late 14th century

{PART 6} I Won’t Stop You // Jeon Jungkook, Vampire!AU

Originally posted by jengkook

Pairing: Jungkook x Reader

Genre: Vampire!AU, Fantasy, Angst, Smut 

Summary; Jungkook finds out the extent of Yoongi’s damage, and gives a serious warning to the Montgomery’s in turn. Meanwhile, both you and Jungkook can’t seem to get each other out of your minds.

{Part 1} {Part 2} {Part 3} {Part 4} {Part 5} {Part 6} {Part 7}

I update this series every Tuesday evening, 9pm-10pm (UK Time)

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THE HEART OF OLD SEOUL: The Korean capital may be forward-looking and microchip-fast, yet the traditions of yesteryear meld with modern life in surprisingly graceful ways - photography: Marcus Nilsson - text: Manny Howard - CNTraveler April 2014

Jogyesa Temple (조계사) is the center of Korean Buddhism, serving as the main temple as well as the district head temple of Jogye order in Seoul. The temple was built in the late 14th century during the Goryeo period.

  • STAY: Lotte Hotel Seoul - The Shilla
  • EAT: Dadam - Doo-Boo-Ma-Eol - Durim - Hangaram - KaeSeong Traditional Cuisine - Seoil Farm - Tosokchon
  • SEE: Café Soban - Gwangjang Market - Jangja’s Butterfly Brewery - Jogyesa Temple - Namdaemum Market - Noryangjin Fish Market - Samhae Soju Craft Workshop - Seoul Folk Flea Market
  • READ: Korea’s Place in the Sun: A Modern History, by Bruce Cummings - Please Look After Mom, by Kyung-sook Shin
  • COOK: The Kimchi Chronicles: Korean Cooking for an American Kitchen, by Marja Vongerichten
  • WATCH: Oldboy, Park Chan-wook’s thriller set in Seoul (2003)

Libra - Islamic astrology, Book of Wonders, Kitab al Bulhan, composite manuscript in Arabic, late 14th century A.D. Abd al-Hasan Al-Isfahani, Bodleian Library


Clonmacnoise Castle, County Offaly, Ireland

During the period of 1170-1220 the Anglo-Normans began the colonization of Ireland, building Motte and Bailey Castles throughout the island. The wooden castle that stood on the top of the motte at Clonmacnoise was destroyed by fire and later in 1214 the Justiciar of Ireland, Henry of London, built a stone castle on the motte. This was to guard the bridge across the River Shannon.

The castle was destroyed during the Gaelic Resurgence in the late 13th to early 14th century. Originally it had three stories but very little remains of the castle today. The ruins are very dangerous, delicately balanced in a bizarre but fascinating position on the edge of the mound.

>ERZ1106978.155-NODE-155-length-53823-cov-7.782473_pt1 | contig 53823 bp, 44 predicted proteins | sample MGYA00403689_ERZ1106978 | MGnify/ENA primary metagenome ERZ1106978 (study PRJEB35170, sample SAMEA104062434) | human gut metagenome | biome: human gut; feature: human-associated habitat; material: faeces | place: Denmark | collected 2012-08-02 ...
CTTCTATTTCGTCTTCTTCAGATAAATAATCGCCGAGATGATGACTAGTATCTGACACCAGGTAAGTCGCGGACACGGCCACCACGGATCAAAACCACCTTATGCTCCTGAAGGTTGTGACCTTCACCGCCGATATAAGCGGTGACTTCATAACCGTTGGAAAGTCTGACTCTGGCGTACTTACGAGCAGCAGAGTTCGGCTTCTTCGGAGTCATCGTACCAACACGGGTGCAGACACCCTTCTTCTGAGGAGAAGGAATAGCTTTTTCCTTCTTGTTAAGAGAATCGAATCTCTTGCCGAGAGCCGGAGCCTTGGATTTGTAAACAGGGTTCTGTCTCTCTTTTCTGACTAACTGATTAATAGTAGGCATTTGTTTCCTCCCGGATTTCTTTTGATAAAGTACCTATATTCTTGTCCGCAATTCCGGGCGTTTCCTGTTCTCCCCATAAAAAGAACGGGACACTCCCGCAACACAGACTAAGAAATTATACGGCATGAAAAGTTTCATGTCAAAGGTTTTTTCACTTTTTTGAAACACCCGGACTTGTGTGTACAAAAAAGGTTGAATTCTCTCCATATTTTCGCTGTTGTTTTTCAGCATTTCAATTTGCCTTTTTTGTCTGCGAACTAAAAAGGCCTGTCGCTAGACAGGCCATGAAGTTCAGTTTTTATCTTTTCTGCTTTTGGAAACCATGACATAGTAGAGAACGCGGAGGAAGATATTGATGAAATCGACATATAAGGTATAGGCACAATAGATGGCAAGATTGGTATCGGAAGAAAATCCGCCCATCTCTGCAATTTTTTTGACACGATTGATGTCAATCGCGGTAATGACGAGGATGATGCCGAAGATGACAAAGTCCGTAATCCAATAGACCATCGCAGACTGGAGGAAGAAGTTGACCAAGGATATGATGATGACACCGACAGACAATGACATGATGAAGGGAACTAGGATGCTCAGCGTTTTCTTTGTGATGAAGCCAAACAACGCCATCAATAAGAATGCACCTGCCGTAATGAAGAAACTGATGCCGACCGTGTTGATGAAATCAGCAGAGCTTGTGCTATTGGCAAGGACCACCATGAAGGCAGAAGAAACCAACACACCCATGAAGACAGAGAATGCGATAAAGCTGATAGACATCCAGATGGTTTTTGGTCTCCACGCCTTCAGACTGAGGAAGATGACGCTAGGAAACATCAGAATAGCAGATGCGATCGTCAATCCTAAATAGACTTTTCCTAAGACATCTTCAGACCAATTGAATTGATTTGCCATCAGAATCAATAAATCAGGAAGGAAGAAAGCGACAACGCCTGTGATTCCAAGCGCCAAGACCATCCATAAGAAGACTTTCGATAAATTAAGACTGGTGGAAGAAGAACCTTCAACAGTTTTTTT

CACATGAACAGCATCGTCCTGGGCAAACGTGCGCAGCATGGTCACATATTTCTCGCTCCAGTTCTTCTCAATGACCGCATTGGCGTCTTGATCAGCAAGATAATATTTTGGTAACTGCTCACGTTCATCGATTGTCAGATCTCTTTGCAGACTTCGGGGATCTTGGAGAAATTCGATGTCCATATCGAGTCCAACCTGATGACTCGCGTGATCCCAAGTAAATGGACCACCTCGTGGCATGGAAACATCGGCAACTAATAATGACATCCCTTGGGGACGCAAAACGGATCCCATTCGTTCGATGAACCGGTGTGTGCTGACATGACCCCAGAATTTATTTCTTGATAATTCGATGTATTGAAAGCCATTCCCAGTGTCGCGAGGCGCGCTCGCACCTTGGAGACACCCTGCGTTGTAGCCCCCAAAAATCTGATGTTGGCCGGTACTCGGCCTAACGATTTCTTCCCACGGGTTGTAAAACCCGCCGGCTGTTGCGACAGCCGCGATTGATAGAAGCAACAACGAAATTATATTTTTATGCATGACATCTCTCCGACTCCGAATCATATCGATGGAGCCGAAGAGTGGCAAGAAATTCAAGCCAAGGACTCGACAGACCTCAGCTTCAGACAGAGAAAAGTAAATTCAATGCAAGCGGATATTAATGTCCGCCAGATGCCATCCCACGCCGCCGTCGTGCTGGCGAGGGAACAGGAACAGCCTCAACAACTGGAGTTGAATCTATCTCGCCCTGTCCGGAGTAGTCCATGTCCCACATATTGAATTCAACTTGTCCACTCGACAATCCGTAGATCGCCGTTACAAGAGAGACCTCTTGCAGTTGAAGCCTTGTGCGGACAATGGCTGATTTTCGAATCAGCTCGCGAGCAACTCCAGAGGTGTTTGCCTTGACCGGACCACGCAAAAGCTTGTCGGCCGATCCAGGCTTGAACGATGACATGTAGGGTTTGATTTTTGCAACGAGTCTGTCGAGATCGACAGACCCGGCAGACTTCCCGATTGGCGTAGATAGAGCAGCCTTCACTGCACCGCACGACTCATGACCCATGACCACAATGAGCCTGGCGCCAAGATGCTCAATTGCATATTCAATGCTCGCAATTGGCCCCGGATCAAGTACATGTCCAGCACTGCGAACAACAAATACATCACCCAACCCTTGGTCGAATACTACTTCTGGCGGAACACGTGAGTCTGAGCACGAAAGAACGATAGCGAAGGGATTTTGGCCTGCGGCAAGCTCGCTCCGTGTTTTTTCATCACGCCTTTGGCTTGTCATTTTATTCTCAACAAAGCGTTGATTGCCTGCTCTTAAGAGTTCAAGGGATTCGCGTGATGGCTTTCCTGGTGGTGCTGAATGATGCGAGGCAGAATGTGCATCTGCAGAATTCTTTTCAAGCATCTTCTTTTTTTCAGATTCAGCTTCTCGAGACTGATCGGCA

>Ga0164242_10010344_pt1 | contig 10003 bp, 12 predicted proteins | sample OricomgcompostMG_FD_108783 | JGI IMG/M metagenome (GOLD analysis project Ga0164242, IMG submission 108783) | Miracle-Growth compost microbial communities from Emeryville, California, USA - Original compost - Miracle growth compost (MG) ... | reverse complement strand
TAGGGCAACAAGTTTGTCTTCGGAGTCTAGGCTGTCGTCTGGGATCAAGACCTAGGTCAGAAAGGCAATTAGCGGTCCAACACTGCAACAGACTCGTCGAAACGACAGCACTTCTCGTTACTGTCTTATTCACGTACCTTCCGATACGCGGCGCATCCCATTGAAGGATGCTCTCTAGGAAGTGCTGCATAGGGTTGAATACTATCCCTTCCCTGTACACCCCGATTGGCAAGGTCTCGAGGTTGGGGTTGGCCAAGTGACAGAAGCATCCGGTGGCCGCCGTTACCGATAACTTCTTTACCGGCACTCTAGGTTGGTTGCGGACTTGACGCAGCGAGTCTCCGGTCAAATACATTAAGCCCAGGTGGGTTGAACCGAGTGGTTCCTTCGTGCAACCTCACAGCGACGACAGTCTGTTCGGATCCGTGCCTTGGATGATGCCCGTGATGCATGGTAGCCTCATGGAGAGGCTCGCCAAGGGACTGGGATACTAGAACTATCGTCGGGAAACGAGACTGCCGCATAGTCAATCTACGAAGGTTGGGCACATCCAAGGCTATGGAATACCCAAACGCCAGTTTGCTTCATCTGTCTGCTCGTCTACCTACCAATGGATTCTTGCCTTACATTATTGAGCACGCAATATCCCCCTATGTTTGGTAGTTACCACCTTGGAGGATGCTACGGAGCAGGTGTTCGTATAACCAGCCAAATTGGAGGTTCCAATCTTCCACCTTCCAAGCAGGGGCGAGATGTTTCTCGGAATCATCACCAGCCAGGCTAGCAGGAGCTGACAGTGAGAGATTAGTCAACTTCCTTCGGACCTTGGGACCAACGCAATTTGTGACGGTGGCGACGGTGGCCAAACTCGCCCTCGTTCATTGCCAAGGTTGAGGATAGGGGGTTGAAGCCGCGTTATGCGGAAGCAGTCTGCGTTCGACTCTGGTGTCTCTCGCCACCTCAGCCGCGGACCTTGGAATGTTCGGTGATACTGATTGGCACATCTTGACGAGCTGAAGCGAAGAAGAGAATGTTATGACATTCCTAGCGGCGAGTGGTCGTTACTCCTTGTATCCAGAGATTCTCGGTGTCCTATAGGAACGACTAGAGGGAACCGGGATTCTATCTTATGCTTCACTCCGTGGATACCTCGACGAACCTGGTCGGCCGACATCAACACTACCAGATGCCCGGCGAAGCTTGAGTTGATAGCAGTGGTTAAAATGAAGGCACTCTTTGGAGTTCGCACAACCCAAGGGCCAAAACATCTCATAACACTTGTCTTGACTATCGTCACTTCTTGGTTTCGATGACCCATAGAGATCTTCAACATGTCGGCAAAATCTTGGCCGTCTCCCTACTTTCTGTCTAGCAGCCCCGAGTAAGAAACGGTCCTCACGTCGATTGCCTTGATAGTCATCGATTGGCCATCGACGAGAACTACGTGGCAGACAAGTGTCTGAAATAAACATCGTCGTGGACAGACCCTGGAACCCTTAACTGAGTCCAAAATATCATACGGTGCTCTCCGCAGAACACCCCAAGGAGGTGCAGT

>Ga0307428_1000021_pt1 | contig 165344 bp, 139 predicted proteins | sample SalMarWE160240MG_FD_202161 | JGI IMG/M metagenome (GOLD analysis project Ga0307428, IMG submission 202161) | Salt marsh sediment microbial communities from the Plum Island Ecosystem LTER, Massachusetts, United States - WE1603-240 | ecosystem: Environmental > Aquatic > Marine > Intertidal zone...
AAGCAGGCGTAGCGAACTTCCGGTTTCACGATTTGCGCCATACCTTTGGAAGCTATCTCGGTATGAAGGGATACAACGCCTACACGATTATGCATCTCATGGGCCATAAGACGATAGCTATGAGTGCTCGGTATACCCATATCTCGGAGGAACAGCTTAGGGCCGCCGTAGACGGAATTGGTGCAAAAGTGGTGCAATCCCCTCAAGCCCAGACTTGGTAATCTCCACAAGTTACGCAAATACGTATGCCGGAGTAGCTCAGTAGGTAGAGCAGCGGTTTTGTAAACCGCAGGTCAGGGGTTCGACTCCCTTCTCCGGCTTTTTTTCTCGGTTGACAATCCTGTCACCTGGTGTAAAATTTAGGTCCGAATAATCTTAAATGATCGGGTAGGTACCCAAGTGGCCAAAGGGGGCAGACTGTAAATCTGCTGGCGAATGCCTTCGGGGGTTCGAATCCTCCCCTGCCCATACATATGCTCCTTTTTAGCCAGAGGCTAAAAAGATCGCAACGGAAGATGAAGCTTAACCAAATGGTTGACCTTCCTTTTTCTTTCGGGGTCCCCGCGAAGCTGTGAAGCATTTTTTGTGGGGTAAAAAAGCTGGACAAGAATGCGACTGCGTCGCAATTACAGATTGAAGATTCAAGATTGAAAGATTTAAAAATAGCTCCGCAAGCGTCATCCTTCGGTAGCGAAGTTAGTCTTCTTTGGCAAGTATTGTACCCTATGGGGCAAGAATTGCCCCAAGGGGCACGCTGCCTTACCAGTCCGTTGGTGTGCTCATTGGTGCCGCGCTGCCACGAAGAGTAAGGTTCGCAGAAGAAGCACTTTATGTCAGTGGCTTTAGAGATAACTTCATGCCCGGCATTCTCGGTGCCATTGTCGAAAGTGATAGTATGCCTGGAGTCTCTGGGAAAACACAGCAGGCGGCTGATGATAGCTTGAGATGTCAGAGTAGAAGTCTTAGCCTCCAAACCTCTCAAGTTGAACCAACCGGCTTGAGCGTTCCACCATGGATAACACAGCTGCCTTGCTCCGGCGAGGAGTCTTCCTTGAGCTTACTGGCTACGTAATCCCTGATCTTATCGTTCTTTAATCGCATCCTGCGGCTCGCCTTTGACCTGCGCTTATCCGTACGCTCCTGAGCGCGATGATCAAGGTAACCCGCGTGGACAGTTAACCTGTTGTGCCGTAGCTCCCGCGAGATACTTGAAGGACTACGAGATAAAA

anonymous asked:

What STDs did they have in the middle ages? Asking for a friend whose name is Falstaff

I’m by no means an authority on the history of medicine and disease but I do know that syphilis entered Europe in the late 15th century, most likely through the Columbian Exchange (the trade of both goods and illnesses between Europe and the New World) so he should be okay on the syphilis front.

However, gonorrhea is known as far as 700 years ago, so it definitely existed in the Henriad period, I’d suggest getting tested for that. When Pistol says Doll (or Nell in some editions) died of the “French Malady” it means gonorrhea, which was associated with French hookers as far back as the Middle Ages.

From what I understand, tracing illnesses of any kind can be difficult because of how things were treated/identified and what people knew about the disease’s origin, so best I can tell you that I know of for certain was extant and known in that period (late 14th to early 15th century) is gonorrhea.

Anyone who knows more about medicine want to chime in?

“Zero” and “Cipher”

I’ve been looking for some more non-Indo-European-origin words, but unfortunately there are not very many instances where a non-IE word has been borrowed multiple times.  These two words are one such case, however.

The word zero derives from Italian zero, via French, from the Medieval Latin zephirum, a borrowing from Arabic صِفْر  ṣifr “empty”, the zero representing an blank in place-notation, a relatively recent concept introduced to Europe by Arabic mathematicians, and originally developed in India.

“Cipher” comes from the same Arabic form, through Old French cyfre, first appearing in the late 14th century.  It originally meant “zero”, but soon developed a more generic meaning of “Arabic numeral”.  Around the 1520s the sense of “encoded message” developed from the use of numbers to replace letters in early ciphers.